— Allen Snook (@AllenSnook) February 11, 2018
I used to work for an incredible dot com, Terabeam. We made gigabit Ethernet laser hubs that could connect buildings blocks and blocks apart, without radio licenses, without digging up streets and without phone companies. But we never got the price point right and our burn rate with 400+ employees was incredible and layoffs came in 2001. Round after round after round.
I made it to round 4.
I came away from that with anxiety about profitability, which was later compounded by the bottom line obsession at a large medical device manufacturer and trying to get our own little company going.
I believed that maybe if everyone worried about profitability maybe Terabeam’s fate could have been avoided. Maybe if I could have learned how to price my time better our little company would have made it.
And so I argued with an esteemed coworker this past weekend that everyone should worry about profitability. Everyone should fear killing the fragile golden goose. I was sure I was right then, but the more I think about it, I am not so sure. Not at all.
It comes down to trusting my leaders to make sound financial decisions and for me to let go of the layoff-triggered need to control and avoid that happening again. As an engineer I should strive for cost effective, innovative software that securely meets our users needs, and I should be prudent with my expenses, but I think now that I have been worrying about profits WAY too much, and should instead fixate on what I can create or improve.
I feel some creative energy freeing up already. Blogging one’s way through a 14 year old scar can be so… freeing.
I found this post by Liam Campbell encouraging. In “Work is Better Than Talent” he writes:
Design is not an exclusive club. You don’t need talent to get in, the same way that you don’t need a signet ring and a secret handshake. It’s a skill that you gain with time and effort, just like anything else.
Time to practice.
This looks interesting : Learn Gate Array Programming in Python and Software Defined Radio
I’ve had space on my mind a lot, more and more. Pam and I have this crazy idea of setting up a ground station here at the house to be able to track and listen (and talk to?!) to the dizzying array of machines and astronauts circling overhead. So, being the Code Panda, the first thing I wanted to do was get some software together to predict satellite passes. And, with my primary interest being iOS development these days, I wanted to do it in Objective-C. (And I have this very crazy idea of doing some sort of augmented reality thing were you can “see” the satellites through the mobile camera.)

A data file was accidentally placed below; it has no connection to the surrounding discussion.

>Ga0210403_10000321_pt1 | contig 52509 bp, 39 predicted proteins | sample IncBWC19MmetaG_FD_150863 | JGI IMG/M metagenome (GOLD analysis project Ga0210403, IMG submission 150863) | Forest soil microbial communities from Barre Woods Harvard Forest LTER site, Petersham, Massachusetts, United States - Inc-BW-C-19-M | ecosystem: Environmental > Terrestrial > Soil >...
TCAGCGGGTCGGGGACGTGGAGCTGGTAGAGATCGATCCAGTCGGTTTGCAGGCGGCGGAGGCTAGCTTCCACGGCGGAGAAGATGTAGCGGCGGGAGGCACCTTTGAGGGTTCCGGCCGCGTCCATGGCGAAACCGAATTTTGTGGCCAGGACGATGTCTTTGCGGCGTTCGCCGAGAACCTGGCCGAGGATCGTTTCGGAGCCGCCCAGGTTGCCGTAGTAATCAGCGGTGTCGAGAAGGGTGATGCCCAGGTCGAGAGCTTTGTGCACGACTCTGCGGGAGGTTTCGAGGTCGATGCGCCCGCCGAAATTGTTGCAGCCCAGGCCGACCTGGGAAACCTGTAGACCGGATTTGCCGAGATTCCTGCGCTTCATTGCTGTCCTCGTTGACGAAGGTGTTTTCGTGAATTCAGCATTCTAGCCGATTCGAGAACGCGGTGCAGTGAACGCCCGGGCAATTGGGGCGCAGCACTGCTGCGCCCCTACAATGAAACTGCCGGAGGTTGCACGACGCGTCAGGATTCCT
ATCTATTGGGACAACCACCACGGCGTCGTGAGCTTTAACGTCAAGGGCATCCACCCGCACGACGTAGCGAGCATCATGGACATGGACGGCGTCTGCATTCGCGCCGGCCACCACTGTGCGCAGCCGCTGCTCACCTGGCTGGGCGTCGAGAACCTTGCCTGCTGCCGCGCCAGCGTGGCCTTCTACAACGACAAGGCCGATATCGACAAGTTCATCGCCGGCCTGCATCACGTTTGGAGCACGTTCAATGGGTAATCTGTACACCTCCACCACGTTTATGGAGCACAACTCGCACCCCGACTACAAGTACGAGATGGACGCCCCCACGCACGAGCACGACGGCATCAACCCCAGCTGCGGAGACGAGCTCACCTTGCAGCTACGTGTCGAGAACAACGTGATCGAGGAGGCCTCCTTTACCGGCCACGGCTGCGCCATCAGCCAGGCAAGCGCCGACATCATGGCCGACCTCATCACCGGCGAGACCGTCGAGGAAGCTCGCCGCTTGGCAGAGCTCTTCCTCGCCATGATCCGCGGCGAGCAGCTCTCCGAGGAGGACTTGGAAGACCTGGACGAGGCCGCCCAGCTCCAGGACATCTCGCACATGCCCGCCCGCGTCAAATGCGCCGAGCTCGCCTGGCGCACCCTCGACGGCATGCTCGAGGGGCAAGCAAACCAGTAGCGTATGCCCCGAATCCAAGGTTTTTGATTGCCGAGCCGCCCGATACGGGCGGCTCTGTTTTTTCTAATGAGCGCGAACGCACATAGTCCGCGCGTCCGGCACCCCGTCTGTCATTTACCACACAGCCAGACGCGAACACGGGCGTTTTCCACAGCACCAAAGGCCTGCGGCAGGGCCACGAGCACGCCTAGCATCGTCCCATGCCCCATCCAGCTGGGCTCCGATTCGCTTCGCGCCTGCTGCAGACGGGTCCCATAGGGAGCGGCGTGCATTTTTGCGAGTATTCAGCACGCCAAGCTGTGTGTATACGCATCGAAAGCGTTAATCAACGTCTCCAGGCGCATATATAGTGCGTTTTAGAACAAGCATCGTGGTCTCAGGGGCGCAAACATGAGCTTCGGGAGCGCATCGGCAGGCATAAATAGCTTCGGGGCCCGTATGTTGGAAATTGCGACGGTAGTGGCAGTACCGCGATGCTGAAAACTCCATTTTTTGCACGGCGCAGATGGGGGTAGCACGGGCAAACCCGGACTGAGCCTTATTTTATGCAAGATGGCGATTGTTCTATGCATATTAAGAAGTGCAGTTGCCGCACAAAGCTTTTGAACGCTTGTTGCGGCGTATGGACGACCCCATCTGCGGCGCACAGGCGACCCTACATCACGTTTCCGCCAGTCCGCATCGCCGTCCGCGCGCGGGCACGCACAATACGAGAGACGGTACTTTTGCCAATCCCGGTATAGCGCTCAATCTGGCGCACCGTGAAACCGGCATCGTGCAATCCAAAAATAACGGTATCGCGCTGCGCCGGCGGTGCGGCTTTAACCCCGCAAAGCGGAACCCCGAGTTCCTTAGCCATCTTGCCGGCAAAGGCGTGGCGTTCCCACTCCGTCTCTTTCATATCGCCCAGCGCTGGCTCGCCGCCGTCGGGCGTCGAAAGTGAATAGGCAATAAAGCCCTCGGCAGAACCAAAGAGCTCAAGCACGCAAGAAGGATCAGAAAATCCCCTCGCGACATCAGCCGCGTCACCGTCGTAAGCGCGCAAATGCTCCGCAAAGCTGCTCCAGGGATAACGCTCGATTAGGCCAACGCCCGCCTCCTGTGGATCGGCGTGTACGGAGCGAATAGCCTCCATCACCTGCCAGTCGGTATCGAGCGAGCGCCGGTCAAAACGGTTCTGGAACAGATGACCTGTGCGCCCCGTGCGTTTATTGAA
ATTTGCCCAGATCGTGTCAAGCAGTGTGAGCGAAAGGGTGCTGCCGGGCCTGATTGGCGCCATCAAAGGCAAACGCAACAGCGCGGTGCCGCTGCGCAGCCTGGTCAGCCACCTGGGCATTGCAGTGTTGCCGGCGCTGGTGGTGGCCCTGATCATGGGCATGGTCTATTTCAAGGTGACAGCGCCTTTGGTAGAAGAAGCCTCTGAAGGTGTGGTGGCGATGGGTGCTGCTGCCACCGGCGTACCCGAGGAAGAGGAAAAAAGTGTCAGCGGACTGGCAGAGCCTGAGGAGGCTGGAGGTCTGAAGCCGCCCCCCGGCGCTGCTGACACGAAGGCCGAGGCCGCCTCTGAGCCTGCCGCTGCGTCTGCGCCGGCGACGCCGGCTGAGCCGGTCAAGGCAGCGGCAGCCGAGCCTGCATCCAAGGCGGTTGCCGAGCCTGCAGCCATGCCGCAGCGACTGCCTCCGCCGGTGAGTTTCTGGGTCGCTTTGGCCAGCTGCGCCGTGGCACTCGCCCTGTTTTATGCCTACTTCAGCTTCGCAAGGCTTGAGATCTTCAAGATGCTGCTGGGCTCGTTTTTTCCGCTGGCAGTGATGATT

I hadn’t set out to write the satellite tracking part from scratch – I’ve already done that years ago in Pascal and then C. And the orbital models that were available then have been superseded by new more powerful models. But as I surveyed the code available out there I got kinda frustrated. I know hours and days and more have been poured into reference implementations, but they, well, were written with single letter variable names and obtusely named class-less functions. It made it unlikely that a software developer (or, for that matter an astrophysics student) could pick up the code and follow it – could review it – could learn from it, improve on it or find mistakes. The C code I found really looked like a port of FORTRAN code in many ways.
And I couldn’t find any code written for Objective-C, much less one that could interact with iOS internals like NSDate or MapKit.
So… about a week ago, I got started, and now I’m proud to say I’ve just checked into GitHub a rough Alpha of an Objective-C satellite tracking library and an iOS demo app. And it has structure and clear function and variable names. And you can “read it like English” to see what the code is doing.
It is available here, and I’m going to continue to develop it (it still needs cleanup and to account for pertubations and automatically fetch ephemeris from NORAD, among other things) as I get this home ground station together and work toward a long term goal of inspiring my kids and others to look toward the heavens and appreciate what’s out there.
Hypothesis: Uninstalling the mobile app for a platform (e.g. Facebook) makes it far less likely for you to visit the platform overall – i.e. your visits to the platform per week don’t completely shift to your computer, but decline overall.
Ergo, your mobile app is critical to your platform’s success, if not its very survival.
Let’s measure this!